There has been a vigorous debate in Ireland over the last 12 months or so about insurance, the cost of insurance, personal injury claims, bogus claims, excessive awards from the Courts, small businesses struggling to afford rising insurance premiums, and so on.
The Courts appear to be showing a greater enthusiasm to scrutinise personal injury cases. For example the awards made by the High Court in 2018 were down by 29%, according to the Courts Service annual report for 2018.
In 2019 the Courts appear to have shown a greater awareness of the plaintiff’s responsibility for his own safety. For example, in Reilly v Mangan  IEHC 91, the plaintiff was held responsible for his own injuries when he was injured by a taxi who drove over his ankle when he had been drunk and involved in a fight on a busy street.
The Court of Appeal dismissed the Plaintiff’s claim in White v Doherty & Anor  IECA 295. The plaintiff had suffered a trip and fall injury in a caravan park but the High Court and Court of Appeal both found that users would be expected to take care in such a park for loose or embedded stones.
In Keegan v Sligo County Council  IECA 245 the Court of Appeal sent the case back to the High Court because the High Court had not had regard for whether the plaintiff’s alcohol consumption was a factor in his accident.
The Court in McCarthy v Twomey  IEHC 719 accepted that the defendant had been in breach of his statutory duty to the plaintiff in failing to appoint a project supervisor and failing to have a health and safety plan for work on site. However, the court also held that that breach did not cause the accident of the plaintiff.
The Plaintiff needs to prove negligence in a personal injury case, not merely that he has suffered an injury and Courts appear to be taken a firmer line in ensuring the Plaintiff discharges this burden of proof.
An employer does not have an absolute duty to ensure the safety of the worker and the spectre of “strict liability” is not accepted by the Courts.
A Supreme Court decision of November 2019 provides some hope for anyone facing a summary summons action against them to have a debt judgment awarded.
The case is Bank of Ireland Mortgage Bank and Joseph O’Malley and involved a vitally important decision of the Supreme Court as to the level of detail the lender must provide in setting out its claim in the Summary Summons.
This case was Mr O’Malley’s appeal against the decision of
the High Court to grant judgment against him in the sum of €221,795.53,
together with the costs of the proceedings. Mr O’Malley appealed to the Supreme
Mr O’Malley had borrowed €225,000 in 2008 but experienced financial
difficulty soon after. It was not disputed that Mr O’Malley received the money
from the bank.
A summary summons was issued on behalf of the bank and the
summons stated that he had neglected to pay the entire sum due of €221,795.53.
The bank issued a motion seeking judgment and the case came
before the High Court. Mr O’Malley’s defence was that the pleadings of the Bank
of Ireland in the case were defective insofar as the Bank had failed to provide
sufficient details as to how the figure of €221,795.53 was arrived at. Mr
O’Malley argued that he should have been able to see any bank surcharges being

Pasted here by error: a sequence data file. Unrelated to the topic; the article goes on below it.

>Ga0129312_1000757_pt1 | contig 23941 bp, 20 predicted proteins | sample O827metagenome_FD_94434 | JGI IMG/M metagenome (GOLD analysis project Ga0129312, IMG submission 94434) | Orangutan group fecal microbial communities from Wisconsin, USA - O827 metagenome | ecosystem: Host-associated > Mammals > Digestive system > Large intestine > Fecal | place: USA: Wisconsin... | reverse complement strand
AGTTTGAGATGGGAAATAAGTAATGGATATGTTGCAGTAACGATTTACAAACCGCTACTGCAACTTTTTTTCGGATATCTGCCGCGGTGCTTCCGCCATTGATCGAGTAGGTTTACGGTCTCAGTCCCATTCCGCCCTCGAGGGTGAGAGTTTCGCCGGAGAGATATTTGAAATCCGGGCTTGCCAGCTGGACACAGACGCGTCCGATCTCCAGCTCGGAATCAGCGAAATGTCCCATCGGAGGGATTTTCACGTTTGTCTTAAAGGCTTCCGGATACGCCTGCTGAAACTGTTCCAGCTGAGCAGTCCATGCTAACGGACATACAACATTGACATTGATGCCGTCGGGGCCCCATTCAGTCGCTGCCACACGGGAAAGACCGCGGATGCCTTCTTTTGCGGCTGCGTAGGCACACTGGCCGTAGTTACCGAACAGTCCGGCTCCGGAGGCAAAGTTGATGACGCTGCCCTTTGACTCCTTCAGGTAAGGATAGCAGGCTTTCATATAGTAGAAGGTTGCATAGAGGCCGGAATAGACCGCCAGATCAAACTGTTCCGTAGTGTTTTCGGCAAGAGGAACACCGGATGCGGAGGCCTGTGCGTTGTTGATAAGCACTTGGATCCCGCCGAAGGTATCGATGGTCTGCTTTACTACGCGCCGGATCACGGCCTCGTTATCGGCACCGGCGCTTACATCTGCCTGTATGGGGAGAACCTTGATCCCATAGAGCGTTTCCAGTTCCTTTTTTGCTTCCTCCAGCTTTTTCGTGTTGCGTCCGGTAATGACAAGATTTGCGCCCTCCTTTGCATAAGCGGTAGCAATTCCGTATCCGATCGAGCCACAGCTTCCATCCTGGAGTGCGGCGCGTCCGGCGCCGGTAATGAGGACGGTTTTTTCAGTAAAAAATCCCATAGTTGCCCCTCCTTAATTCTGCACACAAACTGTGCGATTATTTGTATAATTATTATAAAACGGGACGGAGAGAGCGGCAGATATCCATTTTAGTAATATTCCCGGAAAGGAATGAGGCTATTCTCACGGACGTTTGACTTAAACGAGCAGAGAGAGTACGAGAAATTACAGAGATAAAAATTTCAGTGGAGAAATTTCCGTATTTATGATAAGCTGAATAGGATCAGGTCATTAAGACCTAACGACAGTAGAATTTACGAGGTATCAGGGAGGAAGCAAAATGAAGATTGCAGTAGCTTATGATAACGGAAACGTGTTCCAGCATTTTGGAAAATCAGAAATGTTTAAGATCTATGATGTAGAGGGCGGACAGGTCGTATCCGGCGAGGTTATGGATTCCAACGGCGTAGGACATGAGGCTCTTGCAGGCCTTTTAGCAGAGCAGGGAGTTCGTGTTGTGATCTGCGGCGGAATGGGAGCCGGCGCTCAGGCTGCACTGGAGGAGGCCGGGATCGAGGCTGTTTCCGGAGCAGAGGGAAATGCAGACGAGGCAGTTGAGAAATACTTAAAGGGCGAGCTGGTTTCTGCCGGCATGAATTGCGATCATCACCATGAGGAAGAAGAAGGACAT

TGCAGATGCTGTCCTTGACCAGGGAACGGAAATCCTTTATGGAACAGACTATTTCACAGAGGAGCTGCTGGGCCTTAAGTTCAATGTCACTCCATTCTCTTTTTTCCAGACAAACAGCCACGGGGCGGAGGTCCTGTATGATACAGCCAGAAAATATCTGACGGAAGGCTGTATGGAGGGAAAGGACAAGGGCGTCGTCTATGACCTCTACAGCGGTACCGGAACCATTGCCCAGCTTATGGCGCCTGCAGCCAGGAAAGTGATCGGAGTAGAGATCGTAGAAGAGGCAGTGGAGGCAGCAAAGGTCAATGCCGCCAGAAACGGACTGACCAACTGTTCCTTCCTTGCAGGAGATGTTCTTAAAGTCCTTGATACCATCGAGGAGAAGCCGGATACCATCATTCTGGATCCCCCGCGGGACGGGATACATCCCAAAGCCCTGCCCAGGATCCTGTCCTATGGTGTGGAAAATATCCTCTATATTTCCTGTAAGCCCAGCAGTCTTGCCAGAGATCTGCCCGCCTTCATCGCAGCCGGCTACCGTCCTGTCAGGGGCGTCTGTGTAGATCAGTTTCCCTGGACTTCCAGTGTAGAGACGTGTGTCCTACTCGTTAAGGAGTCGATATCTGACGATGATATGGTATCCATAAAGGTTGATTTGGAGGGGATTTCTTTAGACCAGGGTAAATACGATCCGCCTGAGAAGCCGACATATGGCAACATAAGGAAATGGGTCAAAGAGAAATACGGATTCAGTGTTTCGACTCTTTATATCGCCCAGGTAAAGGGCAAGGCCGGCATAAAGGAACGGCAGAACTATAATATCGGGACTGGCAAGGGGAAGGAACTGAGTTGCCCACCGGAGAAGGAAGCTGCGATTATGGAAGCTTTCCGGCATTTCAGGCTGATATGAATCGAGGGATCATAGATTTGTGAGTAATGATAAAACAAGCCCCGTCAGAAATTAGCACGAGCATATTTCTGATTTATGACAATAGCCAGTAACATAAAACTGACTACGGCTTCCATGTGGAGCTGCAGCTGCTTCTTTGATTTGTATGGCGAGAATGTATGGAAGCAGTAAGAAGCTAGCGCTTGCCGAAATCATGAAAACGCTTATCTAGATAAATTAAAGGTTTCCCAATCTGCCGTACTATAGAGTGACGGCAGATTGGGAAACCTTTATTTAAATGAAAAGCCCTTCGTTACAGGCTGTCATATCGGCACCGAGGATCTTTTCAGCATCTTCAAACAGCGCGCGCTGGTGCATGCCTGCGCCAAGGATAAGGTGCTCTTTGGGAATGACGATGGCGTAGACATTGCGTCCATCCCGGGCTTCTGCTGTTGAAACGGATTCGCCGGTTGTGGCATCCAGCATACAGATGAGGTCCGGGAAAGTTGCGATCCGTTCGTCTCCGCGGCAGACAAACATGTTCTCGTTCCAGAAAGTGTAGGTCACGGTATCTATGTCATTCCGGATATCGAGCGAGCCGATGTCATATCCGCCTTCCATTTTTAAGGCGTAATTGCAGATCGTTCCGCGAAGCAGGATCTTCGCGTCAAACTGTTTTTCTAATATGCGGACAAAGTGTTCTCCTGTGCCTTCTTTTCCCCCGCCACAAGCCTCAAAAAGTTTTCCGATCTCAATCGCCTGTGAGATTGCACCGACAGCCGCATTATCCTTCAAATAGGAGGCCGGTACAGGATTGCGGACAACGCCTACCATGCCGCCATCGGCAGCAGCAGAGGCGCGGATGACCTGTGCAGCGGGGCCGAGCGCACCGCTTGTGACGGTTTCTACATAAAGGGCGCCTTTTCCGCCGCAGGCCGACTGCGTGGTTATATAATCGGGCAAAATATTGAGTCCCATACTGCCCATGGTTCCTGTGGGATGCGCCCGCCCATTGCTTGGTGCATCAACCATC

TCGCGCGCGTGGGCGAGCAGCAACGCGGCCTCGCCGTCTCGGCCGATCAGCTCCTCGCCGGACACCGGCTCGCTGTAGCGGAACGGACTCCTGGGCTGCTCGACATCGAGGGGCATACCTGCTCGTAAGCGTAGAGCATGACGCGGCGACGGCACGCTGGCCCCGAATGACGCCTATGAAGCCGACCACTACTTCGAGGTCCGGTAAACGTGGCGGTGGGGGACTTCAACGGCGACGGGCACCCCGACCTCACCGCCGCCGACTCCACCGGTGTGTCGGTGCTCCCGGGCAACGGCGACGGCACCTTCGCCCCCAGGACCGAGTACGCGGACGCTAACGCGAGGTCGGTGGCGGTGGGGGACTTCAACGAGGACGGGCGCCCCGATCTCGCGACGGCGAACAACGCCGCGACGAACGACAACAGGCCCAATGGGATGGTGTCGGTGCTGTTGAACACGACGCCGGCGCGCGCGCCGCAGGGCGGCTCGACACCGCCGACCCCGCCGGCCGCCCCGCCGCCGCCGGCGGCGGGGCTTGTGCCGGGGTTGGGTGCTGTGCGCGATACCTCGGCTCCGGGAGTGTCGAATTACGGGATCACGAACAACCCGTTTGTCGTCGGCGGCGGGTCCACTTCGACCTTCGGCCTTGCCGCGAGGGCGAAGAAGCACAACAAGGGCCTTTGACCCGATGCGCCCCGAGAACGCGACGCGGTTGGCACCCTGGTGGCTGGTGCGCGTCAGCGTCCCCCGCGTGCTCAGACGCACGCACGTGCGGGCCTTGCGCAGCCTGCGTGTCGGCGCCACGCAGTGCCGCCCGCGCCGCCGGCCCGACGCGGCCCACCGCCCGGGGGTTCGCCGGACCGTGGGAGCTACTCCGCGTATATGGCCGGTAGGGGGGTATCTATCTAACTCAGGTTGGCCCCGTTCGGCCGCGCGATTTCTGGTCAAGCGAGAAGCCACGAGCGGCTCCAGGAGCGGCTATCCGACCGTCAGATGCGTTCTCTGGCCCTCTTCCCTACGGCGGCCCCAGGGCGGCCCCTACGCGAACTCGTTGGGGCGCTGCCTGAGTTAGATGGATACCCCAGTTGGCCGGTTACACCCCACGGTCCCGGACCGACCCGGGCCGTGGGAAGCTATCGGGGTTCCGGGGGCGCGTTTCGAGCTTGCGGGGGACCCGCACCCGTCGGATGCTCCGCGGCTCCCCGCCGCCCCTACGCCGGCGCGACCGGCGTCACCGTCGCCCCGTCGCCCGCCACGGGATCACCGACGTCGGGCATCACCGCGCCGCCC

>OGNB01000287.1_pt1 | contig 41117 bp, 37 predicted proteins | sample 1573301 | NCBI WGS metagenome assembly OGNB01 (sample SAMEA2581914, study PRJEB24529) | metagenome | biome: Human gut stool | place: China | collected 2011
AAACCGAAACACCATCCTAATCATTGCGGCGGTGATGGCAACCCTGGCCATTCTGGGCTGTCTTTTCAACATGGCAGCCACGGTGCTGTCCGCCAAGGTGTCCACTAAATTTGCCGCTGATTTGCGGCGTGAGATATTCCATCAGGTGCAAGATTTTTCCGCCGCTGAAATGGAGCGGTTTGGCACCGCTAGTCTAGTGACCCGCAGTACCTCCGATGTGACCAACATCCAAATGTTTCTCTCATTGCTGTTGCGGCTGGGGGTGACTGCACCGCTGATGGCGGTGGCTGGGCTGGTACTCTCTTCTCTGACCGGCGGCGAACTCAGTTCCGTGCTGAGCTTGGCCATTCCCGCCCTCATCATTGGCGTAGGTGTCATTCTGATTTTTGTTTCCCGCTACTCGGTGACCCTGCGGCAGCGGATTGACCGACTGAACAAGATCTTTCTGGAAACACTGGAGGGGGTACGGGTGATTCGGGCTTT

pursued and any penalties. He had sought a detailed breakdown from the bank and
argued that he was entitled to a calculation from the bank showing how it
arrived at the figure claimed and the bank had simply furnished a statement of
The High Court granted judgment against Mr O’Malley, however
on the basis that the statement of account was sufficient, notwithstanding the
recognition that the bank had not particularised principal and interest in the
amount claimed. Mr O’Malley appealed this decision to the Supreme Court.
The Supreme Court
The Supreme Court first recognised the general principle and
test in a summary judgment case as follows:
“the fundamental questions to be posed on an application
such as this remain: is it “very clear” that the defendant has no
case? Is there either no issue to be tried or only issues which are simple and
easily determined? Do the defendant’s affidavits fail to disclose even an
The Supreme Court recognised that a dispute had emerged in
this O’Malley case as to whether the claim was sufficiently particularised in
the summary summons, in accordance with the rules of the superior courts.
The court noted that the obligation was to provide sufficient
particulars in a summary claim to ensure the litigants know the case they have
Mr O’Malley’s case was that there was confusion and
uncertainty on his part as to his liability in respect of the calculation of
monies owed and that the method of calculating the principal and interest must
be clear for the plaintiff to discharge the burden of proof.
The bank argued that the interest rate applied would be easy
to calculate by any competent professional by reference to the statement of
Mr O’Malley, in support of his case, relied on Allied
Irish Banks v The George Limited (High Court, 21 July 1975) and Allied
Irish Banks v Marino Motor Works Limited  IEHC 522.
The Court then looked at two questions:
The level of detail that needed to be included
in the Special Indorsement of Claim to be compliant with the Court rules
The evidence which needs to be put forward to
justify the grant of a judgment on a summary basis within the confines of a
motion for judgment